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|Wednesday, August 15, 2001, updated at 09:05(GMT+8)|
China Builds Magnetic Train with Own Technology
This achievement claims China the third country in the world following Germany and Japan to gain the technology of magnetic suspension train, which uses powerful magnets to hold a train a few millimeters from the track and propel it with little noise or vibration.
"It can run at an hourly speed of 60 kilometers, with the maximum 100 kilometers per hour during trial runs," said Ma Shukun, CPCP president.
The CPCP is confident it can raise the speed in the future, said Ma, adding that engineers are preparing for tests of 300 to 400 kilometers per hour.
Early this year, a German consortium, Transrapid International (TRI), won a lucrative contract to construct a high-speed magnetic suspension train for a 30-kilometre (19-mile) line in Shanghai connecting the Pudong airport to the downtown area.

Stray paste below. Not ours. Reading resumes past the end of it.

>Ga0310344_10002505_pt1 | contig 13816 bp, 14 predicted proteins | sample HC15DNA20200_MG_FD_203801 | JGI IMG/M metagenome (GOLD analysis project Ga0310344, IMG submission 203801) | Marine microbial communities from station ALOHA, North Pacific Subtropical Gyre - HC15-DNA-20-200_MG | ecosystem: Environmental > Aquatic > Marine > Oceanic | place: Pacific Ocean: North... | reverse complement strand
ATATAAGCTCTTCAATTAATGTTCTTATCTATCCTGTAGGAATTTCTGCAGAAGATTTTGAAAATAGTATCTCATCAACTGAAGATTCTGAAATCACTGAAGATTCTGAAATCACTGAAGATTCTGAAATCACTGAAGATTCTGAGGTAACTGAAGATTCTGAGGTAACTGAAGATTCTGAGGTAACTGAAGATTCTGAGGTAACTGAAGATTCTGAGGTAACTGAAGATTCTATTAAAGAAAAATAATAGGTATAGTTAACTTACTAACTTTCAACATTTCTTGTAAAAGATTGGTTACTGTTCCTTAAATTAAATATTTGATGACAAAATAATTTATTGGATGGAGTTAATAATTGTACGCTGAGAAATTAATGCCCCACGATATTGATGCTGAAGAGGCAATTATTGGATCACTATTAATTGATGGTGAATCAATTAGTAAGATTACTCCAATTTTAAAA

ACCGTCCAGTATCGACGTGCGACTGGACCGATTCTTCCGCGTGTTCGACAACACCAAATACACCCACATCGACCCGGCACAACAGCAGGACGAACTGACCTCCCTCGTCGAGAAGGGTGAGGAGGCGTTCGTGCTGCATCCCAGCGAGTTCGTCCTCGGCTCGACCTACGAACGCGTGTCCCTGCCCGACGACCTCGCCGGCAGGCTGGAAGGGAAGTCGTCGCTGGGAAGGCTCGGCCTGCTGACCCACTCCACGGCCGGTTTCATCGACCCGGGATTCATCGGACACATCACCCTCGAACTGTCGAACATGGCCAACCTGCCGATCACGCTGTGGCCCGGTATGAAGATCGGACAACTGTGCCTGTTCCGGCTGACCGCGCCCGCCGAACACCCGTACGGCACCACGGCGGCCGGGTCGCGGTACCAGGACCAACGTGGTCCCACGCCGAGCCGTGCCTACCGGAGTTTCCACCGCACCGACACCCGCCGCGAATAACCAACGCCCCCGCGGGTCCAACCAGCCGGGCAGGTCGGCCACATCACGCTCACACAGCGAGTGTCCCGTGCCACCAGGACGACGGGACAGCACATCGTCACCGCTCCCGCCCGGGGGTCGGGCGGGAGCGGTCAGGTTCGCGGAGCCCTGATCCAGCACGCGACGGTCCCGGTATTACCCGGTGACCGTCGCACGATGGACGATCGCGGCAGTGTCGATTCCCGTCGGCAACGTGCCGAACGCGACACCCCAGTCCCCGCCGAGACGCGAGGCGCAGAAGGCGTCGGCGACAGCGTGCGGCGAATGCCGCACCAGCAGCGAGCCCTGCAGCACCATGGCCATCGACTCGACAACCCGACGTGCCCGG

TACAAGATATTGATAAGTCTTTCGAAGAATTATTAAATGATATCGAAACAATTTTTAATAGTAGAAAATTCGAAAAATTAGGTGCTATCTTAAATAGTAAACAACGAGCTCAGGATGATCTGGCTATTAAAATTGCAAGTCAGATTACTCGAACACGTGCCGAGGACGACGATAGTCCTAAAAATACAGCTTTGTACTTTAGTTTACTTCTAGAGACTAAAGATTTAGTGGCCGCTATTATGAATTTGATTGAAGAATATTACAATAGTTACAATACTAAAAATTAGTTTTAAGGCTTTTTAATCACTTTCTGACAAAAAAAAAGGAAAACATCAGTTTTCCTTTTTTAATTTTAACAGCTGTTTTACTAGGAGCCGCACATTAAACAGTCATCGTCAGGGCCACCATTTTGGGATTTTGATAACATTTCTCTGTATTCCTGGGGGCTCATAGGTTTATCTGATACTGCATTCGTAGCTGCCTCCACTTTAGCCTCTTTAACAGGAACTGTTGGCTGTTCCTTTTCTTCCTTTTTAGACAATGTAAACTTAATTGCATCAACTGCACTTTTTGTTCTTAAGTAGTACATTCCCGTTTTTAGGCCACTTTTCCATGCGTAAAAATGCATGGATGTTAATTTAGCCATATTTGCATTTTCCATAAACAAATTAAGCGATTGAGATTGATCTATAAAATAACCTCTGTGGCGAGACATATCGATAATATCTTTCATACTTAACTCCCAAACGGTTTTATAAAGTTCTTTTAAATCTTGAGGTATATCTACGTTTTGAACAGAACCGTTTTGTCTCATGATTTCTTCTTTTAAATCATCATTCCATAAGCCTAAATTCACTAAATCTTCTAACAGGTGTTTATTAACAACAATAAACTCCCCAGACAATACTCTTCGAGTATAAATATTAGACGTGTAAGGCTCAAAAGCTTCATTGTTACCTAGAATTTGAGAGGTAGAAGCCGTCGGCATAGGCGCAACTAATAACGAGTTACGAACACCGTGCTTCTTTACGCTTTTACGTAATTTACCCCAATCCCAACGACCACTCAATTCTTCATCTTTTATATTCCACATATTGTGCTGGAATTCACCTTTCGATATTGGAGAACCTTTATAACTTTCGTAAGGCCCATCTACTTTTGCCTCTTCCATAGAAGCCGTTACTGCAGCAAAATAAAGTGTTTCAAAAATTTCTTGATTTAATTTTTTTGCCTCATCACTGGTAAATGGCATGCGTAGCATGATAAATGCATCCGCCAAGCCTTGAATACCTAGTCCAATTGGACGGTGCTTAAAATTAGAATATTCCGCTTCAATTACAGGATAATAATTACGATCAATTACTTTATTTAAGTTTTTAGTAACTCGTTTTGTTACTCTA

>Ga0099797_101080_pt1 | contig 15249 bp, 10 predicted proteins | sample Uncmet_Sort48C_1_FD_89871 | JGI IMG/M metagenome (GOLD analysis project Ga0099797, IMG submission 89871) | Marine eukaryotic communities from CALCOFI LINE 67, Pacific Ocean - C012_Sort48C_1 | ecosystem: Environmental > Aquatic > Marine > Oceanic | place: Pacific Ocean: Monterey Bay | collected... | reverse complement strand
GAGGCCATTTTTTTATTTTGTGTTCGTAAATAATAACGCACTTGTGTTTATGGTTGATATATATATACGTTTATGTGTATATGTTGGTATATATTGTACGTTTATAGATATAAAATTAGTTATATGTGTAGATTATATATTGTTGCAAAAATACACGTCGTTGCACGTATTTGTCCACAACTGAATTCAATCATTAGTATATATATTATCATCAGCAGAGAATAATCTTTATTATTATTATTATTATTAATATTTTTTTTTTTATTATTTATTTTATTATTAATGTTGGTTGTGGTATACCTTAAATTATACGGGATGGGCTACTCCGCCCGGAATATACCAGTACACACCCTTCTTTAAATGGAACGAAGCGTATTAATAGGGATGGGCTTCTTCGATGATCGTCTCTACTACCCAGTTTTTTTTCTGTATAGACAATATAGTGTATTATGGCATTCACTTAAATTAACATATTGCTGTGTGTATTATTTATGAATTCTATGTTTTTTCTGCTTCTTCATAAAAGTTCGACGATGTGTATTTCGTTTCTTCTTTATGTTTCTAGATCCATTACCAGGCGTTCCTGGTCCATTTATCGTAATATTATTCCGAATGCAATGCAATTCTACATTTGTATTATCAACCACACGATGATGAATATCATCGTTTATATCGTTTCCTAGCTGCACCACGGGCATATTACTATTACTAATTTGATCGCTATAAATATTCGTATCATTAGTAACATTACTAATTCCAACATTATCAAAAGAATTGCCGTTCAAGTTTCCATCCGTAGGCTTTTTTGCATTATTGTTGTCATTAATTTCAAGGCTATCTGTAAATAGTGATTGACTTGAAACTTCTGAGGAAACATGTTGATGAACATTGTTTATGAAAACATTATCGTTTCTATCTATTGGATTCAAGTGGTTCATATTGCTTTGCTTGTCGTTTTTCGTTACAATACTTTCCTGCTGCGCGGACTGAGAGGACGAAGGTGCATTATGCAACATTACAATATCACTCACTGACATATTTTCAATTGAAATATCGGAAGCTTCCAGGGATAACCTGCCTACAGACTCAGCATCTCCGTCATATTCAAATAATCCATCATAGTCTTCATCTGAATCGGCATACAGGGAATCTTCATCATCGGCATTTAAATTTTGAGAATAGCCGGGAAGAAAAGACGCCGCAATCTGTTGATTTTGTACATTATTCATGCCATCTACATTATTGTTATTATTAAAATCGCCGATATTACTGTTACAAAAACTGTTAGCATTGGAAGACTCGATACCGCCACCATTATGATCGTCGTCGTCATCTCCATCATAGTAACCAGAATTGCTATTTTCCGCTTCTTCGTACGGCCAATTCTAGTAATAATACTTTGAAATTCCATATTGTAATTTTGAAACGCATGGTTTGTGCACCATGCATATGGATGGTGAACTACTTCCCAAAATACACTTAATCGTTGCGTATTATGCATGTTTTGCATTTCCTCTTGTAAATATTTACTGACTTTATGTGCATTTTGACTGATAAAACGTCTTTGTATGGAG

With a total investment of 8.9 billion yuan (1.07 billion US dollars), the magnetic levitation train system is considered a key project in Shanghai's Tenth Five-Year Plan (2001-2005).
While the magnetic train is likely to play an important role in transportation, China has said it would rather see such a project built with domestic technology.
The train carriage developed by the CPCP is a result of cooperation between the Zhuzhou Electricity-Powered Locomotive Research Institute in Hunan province and the Southwest China Jiaotong University in Sichuan province.
According to sources from the CPCP, the train car, 11.2 meters long and 2.6 meters wide, can hold 28 seats with carrying capacity of two tons. The car, with its framework made of aluminum alloy, weighs 16 tons.
It can run on an electromagnetic cushion of about eight to ten millimeters to make the travel safe, smooth, and noiseless, said the sources.
The train will soon be put into regular operation after passing a comprehensive examination in Chengdu, capital of Sichuan province.
A magnetic suspension train is based on the principle of increasing speed by reducing the friction encountered by standard wheels-and-rail transport, sending trains zipping along on an electromagnetic cushion.
China has accelerated its research on manufacturing magnetic levitation trains and high-temperature superconductivity in recent years.
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